Data-driven approach scores big with Adidas
Adidas relies on the power of experimentation to improve its customer experience and successfully scale business across global units.
Adidas, a leader in the sports apparel industry since its birth over 90 years ago, has long been associated with performance– performance on the field, performance in the gym, performance on the court.
Adidas’ performance also shines in an area you may not be quite as familiar with: its incredible data-driven culture. Adidas uses the power of data to inform its business decisions and drive demonstrable business results.
When Adidas first reached out to Clearhead (now part of Accenture Interactive) in 2014, it had already been A/B testing its ecommerce properties for nearly a year. However, the company recognized it was just scratching the surface of potential of its digital optimization programs.
Adidas engaged our team to help to take its test-and-learn program to the next level.
Ready to learn more about how Adidas uses data and testing to drive business results? Get set…go!
“With your help, we have been able to provide a better experience for our customers through constant testing and experimentation.“
– DAN MCCAULEY, Head of Ecommerce, Adidas
Our team worked with Adidas to develop and scale a process for enterprise-wide experimentation. With our help, Adidas now relies on the power of iterative testing to improve customer experience and successfully scale business across global units. From UX and UI improvements to site features to its localization efforts, Adidas embraces a culture of testing and optimization as means to overcoming its biggest digital challenges.
Interested in an example of what our experiments entail? Here’s a brief look at some of work in action.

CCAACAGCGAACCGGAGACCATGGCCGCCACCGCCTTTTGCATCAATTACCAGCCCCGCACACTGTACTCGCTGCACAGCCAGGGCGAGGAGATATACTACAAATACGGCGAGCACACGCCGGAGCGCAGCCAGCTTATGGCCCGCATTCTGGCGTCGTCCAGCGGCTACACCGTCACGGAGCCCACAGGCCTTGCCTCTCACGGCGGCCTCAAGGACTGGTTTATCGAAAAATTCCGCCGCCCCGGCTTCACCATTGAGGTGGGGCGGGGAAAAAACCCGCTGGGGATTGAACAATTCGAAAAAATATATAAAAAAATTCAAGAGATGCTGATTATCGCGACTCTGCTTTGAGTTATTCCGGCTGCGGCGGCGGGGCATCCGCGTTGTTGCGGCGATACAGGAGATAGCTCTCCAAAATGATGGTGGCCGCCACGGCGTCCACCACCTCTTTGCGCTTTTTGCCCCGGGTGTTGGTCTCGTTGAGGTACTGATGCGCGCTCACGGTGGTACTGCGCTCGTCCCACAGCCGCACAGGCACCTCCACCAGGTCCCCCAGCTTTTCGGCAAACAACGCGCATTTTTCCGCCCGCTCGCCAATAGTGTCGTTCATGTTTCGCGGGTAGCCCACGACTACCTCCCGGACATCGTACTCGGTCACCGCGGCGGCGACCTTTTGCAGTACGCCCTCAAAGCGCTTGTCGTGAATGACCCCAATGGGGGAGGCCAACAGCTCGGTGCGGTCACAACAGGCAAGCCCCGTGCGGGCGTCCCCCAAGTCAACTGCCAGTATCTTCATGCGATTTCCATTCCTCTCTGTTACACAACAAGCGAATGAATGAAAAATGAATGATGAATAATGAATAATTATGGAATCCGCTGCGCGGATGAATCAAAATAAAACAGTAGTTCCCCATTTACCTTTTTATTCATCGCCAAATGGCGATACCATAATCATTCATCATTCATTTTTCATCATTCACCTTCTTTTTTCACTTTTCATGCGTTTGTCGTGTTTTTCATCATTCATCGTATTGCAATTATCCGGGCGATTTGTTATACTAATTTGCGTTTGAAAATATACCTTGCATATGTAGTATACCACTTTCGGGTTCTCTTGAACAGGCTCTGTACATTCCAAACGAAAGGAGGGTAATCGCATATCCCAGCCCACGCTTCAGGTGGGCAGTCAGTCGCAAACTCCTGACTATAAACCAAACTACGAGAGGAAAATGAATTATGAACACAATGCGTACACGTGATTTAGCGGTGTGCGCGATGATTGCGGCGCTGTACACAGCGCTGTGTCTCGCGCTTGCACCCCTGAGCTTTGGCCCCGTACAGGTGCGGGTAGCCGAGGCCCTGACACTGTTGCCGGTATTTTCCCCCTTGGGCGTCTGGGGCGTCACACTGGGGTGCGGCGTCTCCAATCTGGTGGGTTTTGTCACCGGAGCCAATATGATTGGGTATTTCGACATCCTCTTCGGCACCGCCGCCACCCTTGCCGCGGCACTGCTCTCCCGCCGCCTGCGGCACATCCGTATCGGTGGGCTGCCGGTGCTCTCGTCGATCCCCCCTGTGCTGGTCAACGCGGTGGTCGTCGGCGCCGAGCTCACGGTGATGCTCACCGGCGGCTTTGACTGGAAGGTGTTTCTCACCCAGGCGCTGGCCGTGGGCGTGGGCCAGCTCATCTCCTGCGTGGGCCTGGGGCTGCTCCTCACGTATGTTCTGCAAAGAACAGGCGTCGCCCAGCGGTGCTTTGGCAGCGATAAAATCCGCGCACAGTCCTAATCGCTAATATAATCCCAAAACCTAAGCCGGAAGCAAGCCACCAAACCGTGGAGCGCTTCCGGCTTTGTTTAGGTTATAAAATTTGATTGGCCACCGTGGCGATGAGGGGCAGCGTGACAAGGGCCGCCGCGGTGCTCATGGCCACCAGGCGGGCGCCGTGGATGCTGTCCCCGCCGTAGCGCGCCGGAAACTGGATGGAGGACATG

With thousands of SaaS vendors all promising ROI, it can be a daunting task to identify the most valuable players.
Together we launched the Adidas Innovation Program to evaluate potential SaaS partners via testing, using data to prove impact.
The Adidas team needed a fullproof way to evaluate a SaaS vendor that eased their ability to offer free 2-day shipping and returns.
I believe that if we offer free 2-day shipping to mobile visitors, then we’ll increase the incentive to buy. If I am right, then we’ll see an increase in the overall order conversion rate and revenue.
This change led to a +4.00% increase in order conversion rate.
Additionally, over 70% of visitors who converted would not have otherwise ordered. This translates to millions in revenue annually.
Customers that create an account on adidas.com have higher customer lifetime values (CLTV) than guest orders. However, Adidas’ existing checkout flow created friction and forced users to take extra steps to login.
In order to register, a user would have to leave the checkout flow before completing their order. This extra step could cause Adidas to lose valuable customers (and revenue).
I believe that if we reduce the friction when registering or logging in vs. guest checkout, then more users will select these options. If I'm right, then we will see registrations and logins increase.
By reducing the work required for users to register for an adidas.com account, the new iteration led to a nearly 19% increase in account creations, which ultimately translates to $1MM+ in revenue.
In today’s ultra-competitive market, every dollar counts. Even the seemingly small changes to user experience highlighted in these experiments can help you score with your customers.
But it’s not the individual experiments that win the game. Winning companies are committed to continuously improving and adapting customer experiences via an agile, data-driven approach.
Adidas’ test-and-learn approach to maintaining a modern and constantly evolving relationship with its customers is helping them win big—on the court, on the field and online.